For all it’s a comedy, Holmes inserts a great deal of pathos into this. The scenes with Binro are rightly praised, with his touching delight in Unstoffe’s validation of his beliefs. But I also think Tom Baker gets some weightier material that plays against the slightly conceited comedy of the earlier episodes (e.g. getting caught in a net), when he does something clever to convert Garron’s bug into a communicator, and when he stops joking about with Garron to remind him, ‘A lot of people are going to die if we don’t get out of here.’
I’m also a fan of the moment the Doctor lets the façade slip to show off to Romana how he deduced that the Key segment was the chunk of jethrik at the heart of Garron’s con. Romana is suitably impressed, even declaring the Doctor’s reasoning brilliant. The subtext is that her long words and book learning are no match for the Doctor’s practical experience. In general, Baker gets a lot of worthwhile, smart stuff to do in this, which proves that when the script and cast are witty enough, he doesn’t feel the need to muck about. Although the line, ‘When you’ve faced death as often as I have, this is much more fun’ does feel like it was written for the clip shows.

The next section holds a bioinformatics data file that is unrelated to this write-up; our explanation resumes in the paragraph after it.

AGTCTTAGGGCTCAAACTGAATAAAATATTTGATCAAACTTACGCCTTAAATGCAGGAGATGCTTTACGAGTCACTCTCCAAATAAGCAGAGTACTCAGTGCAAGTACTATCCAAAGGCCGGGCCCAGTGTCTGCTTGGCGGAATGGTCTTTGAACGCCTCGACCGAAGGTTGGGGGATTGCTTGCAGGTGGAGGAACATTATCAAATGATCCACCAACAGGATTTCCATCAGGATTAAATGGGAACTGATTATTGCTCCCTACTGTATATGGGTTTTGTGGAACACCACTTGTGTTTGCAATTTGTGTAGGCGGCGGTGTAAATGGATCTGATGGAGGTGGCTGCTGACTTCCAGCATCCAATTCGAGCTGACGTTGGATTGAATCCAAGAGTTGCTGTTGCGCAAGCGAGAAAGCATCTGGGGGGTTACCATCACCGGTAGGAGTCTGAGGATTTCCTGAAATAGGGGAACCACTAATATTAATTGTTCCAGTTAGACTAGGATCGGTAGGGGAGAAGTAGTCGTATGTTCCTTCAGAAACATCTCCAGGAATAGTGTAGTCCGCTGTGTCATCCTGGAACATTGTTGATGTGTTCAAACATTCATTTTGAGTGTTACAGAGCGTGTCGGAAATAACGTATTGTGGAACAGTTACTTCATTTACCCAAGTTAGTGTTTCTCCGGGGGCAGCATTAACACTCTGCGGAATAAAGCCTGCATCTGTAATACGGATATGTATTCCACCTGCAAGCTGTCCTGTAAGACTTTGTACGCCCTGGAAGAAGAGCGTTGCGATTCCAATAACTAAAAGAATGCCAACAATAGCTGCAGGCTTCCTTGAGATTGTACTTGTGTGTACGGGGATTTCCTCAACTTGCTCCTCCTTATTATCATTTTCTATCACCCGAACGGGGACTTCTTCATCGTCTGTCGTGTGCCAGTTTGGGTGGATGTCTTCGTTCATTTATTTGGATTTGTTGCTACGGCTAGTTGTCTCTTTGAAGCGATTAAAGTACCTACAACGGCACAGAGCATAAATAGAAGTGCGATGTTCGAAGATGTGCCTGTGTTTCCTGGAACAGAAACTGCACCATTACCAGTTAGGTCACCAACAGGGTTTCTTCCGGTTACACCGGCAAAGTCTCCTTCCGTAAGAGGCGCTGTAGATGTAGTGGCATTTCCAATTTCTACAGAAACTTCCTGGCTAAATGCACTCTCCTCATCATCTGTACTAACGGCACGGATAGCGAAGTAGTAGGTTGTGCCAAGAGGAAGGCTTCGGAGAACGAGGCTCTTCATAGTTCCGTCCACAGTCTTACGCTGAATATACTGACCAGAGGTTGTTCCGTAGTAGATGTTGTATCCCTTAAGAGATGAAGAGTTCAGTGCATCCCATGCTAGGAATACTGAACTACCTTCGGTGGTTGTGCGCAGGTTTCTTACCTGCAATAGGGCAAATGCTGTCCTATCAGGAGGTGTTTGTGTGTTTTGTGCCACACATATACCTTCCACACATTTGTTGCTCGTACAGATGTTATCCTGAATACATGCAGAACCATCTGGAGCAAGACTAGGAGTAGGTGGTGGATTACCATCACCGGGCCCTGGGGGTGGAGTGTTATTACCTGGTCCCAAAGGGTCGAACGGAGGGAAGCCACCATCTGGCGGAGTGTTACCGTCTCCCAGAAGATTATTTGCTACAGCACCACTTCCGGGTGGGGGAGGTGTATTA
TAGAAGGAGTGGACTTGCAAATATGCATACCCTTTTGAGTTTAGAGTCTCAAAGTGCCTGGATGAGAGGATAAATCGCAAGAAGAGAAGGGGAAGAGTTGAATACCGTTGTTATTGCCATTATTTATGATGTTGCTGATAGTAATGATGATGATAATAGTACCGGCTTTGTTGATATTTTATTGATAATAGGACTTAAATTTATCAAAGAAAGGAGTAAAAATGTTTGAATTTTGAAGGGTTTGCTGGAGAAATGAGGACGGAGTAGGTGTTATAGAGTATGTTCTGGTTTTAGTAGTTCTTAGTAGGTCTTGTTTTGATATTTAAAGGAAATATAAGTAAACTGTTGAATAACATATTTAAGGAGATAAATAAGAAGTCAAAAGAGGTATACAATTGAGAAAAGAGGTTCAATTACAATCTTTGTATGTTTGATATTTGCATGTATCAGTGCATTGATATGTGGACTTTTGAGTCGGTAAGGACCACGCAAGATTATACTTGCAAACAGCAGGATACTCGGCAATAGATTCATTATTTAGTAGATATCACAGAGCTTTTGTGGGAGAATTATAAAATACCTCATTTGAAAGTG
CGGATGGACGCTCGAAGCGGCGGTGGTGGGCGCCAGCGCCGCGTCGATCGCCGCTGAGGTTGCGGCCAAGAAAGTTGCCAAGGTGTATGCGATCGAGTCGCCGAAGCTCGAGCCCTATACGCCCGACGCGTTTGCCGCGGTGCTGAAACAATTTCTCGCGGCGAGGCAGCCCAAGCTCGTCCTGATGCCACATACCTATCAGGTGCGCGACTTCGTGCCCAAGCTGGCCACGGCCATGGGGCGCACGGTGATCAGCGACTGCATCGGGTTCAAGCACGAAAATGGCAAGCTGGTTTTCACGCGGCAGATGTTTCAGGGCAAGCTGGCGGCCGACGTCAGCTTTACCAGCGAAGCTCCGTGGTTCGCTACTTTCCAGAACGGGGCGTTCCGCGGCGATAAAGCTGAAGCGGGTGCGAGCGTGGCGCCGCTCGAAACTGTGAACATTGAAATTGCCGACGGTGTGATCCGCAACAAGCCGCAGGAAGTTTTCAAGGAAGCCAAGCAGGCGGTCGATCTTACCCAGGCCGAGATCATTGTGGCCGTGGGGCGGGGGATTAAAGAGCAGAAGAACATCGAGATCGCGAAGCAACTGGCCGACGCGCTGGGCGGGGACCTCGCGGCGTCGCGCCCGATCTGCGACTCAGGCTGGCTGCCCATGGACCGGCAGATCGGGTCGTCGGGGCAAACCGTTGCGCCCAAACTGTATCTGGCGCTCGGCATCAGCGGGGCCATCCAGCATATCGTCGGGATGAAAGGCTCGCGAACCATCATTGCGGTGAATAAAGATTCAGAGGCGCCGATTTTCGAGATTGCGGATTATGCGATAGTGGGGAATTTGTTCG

I also continue to be fascinated by the world-building. The Graff’s backstory – the deposed tyrant of Levithia, and a cold-blooded maniac – is as intriguing as Magnus Greel’s 51st Century. The Seeker, made up like something from The Wicker Man, is creepy, not least because she seems to possess genuine supernatural powers. And the descent into the catacombs is great: crumbling skeletons, lit by candles, haunted by the Ice Gods it’s pure crypts of Winterfell stuff.
Next episode: The Ribos Operation – Part Four